If you thought we’d been talking about landscape starchitect Michael Van Valkenburgh a lot lately (and making up the new phrase “landscape starchitect”), what with his being a lead in both the St. Louis Arch re-do shortlist and the much-talked about new Brooklyn Bridge Park, winning an American Academy Arts and Letters Award, and designing the grounds for the George W. Bush Presidential Center, well, it’s because we have been. And the Boston Globe makes the case that that’s because, thanks to a heightened awareness of (and concern over) environmental issues and public space, landscape architecture is moving beyond its perceived function of just putting in the hedgerows and making sure the right kind of grass is put in, and into more of a central, important role when it comes to new projects. And at the forefront is Van Valkenburgh’s own part-time employer, Harvard, whose Graduate School of Design has been pushing for this particular type of ecologically-based architecture to expand. So if you’re a youngster thinking about a career in architecture, maybe that’s the most promising route. For us oldsters, it’ll be interesting to see how the field grows.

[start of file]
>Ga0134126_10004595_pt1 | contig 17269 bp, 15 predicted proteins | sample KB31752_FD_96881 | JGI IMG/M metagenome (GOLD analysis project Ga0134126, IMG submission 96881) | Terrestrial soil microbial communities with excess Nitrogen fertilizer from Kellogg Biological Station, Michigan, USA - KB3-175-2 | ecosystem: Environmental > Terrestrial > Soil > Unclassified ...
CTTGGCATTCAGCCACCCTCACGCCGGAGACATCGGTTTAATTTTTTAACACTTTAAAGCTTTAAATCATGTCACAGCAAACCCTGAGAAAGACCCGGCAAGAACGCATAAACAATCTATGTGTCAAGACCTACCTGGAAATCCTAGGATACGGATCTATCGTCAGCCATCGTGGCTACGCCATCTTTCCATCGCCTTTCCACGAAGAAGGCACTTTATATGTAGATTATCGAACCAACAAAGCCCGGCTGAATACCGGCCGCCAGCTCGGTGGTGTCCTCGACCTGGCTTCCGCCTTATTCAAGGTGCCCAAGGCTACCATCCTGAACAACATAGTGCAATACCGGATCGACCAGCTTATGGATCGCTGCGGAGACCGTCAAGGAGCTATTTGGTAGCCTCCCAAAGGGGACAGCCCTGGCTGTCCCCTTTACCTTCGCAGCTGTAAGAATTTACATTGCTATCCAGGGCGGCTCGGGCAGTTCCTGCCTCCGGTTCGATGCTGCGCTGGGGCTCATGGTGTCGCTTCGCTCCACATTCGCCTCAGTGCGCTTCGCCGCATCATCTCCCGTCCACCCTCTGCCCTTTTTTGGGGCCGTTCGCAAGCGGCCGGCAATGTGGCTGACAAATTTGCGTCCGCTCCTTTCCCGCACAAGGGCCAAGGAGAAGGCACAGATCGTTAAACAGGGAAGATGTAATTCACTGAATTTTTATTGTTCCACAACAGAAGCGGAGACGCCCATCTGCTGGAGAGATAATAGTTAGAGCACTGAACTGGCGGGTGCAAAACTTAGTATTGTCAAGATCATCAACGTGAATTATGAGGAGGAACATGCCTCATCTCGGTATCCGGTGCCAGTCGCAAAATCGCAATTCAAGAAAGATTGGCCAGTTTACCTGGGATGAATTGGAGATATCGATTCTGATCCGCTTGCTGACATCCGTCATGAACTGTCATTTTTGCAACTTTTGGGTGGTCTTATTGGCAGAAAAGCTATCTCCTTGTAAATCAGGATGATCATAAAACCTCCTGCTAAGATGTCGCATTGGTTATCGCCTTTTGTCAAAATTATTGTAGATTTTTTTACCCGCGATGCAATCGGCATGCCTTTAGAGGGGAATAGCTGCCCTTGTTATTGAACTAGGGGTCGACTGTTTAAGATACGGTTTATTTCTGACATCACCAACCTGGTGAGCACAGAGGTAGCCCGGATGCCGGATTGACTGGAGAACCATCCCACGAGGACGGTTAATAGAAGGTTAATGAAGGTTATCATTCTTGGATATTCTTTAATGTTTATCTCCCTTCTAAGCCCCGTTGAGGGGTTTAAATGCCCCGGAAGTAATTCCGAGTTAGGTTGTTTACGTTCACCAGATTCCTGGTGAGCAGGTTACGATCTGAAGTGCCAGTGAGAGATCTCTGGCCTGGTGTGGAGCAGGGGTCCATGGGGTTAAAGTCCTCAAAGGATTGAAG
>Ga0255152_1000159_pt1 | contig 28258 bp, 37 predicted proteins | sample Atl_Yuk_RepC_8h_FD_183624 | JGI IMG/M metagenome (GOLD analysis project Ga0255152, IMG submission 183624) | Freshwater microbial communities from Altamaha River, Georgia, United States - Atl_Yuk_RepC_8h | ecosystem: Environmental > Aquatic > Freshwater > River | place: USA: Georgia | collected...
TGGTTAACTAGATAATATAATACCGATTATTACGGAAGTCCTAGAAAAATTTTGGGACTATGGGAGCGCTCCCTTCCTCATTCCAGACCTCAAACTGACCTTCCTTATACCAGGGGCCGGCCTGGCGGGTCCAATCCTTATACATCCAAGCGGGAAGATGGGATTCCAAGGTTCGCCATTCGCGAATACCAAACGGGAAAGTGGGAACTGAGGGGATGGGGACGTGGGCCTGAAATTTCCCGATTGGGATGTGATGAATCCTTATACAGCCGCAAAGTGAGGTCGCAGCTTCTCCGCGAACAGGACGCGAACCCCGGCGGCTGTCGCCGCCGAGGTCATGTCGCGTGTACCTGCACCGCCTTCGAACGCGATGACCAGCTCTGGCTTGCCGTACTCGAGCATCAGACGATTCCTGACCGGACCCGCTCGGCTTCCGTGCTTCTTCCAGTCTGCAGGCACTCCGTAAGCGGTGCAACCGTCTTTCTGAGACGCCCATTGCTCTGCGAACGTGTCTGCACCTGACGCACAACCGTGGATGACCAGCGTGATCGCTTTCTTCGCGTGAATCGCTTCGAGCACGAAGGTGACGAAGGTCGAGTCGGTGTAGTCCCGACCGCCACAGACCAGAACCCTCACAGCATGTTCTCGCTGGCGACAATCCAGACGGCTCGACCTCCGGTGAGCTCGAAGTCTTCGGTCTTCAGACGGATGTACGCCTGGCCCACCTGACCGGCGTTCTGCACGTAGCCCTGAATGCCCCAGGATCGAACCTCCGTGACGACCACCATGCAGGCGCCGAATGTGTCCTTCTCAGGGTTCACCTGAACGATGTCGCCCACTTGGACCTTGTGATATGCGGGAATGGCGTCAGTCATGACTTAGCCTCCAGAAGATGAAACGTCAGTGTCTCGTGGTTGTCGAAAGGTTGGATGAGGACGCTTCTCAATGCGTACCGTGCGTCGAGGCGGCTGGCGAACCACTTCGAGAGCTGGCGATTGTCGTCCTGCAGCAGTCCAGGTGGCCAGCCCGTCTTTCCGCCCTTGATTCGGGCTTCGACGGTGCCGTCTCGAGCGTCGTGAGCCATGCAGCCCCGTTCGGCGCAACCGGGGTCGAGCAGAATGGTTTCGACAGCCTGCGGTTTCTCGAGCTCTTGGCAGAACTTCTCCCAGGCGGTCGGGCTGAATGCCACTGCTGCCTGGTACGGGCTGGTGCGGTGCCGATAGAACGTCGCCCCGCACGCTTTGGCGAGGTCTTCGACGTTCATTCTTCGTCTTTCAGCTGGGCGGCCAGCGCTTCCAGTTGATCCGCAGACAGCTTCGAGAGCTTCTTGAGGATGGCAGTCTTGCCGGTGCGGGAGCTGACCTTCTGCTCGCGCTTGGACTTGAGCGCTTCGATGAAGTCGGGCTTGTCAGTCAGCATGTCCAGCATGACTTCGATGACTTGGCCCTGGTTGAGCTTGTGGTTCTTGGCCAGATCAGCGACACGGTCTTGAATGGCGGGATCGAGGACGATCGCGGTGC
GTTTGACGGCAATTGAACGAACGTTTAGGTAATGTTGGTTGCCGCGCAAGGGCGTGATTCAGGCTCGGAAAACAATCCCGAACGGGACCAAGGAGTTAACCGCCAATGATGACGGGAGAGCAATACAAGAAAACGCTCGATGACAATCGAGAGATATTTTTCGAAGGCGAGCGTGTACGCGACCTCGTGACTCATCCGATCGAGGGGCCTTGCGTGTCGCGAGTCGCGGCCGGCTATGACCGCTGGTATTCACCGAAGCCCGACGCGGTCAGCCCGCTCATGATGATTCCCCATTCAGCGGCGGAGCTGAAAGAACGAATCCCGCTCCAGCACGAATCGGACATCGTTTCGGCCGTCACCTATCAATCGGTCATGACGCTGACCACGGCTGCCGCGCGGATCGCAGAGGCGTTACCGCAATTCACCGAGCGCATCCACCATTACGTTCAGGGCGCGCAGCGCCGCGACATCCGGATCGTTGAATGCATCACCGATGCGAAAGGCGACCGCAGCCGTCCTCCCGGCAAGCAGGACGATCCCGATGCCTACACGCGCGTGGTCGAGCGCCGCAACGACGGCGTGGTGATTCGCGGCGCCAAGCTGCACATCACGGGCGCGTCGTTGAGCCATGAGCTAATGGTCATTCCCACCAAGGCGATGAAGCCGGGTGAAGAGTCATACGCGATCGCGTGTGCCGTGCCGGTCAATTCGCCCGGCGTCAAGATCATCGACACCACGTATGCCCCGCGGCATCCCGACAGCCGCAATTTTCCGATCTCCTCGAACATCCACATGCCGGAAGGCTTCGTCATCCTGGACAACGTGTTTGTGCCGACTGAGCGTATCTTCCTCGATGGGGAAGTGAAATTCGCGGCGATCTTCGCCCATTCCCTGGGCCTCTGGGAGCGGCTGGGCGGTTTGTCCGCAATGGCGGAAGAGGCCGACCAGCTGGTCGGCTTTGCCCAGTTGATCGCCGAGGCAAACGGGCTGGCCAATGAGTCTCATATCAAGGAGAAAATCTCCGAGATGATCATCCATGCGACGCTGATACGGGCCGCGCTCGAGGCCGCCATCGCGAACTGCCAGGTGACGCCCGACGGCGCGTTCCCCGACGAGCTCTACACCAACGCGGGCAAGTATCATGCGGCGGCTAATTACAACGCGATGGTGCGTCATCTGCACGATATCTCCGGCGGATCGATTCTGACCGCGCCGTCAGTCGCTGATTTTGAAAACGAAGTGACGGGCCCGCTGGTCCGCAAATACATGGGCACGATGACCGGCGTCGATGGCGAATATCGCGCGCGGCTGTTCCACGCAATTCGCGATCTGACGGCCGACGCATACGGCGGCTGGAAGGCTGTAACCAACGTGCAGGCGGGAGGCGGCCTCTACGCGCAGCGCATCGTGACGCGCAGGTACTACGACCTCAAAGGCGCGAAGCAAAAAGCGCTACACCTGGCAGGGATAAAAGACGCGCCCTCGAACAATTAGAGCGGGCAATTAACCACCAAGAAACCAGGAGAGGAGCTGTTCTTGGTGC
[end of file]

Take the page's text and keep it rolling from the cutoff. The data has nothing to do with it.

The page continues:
“There’s an increasing sense that landscape architects are really able to better manage complex urban change over time” than people in other professions, [department head Charles Waldheim] said. Landscape architecture “now ends up being a place where the arts, questions of urbanism, and questions of ecology can connect.”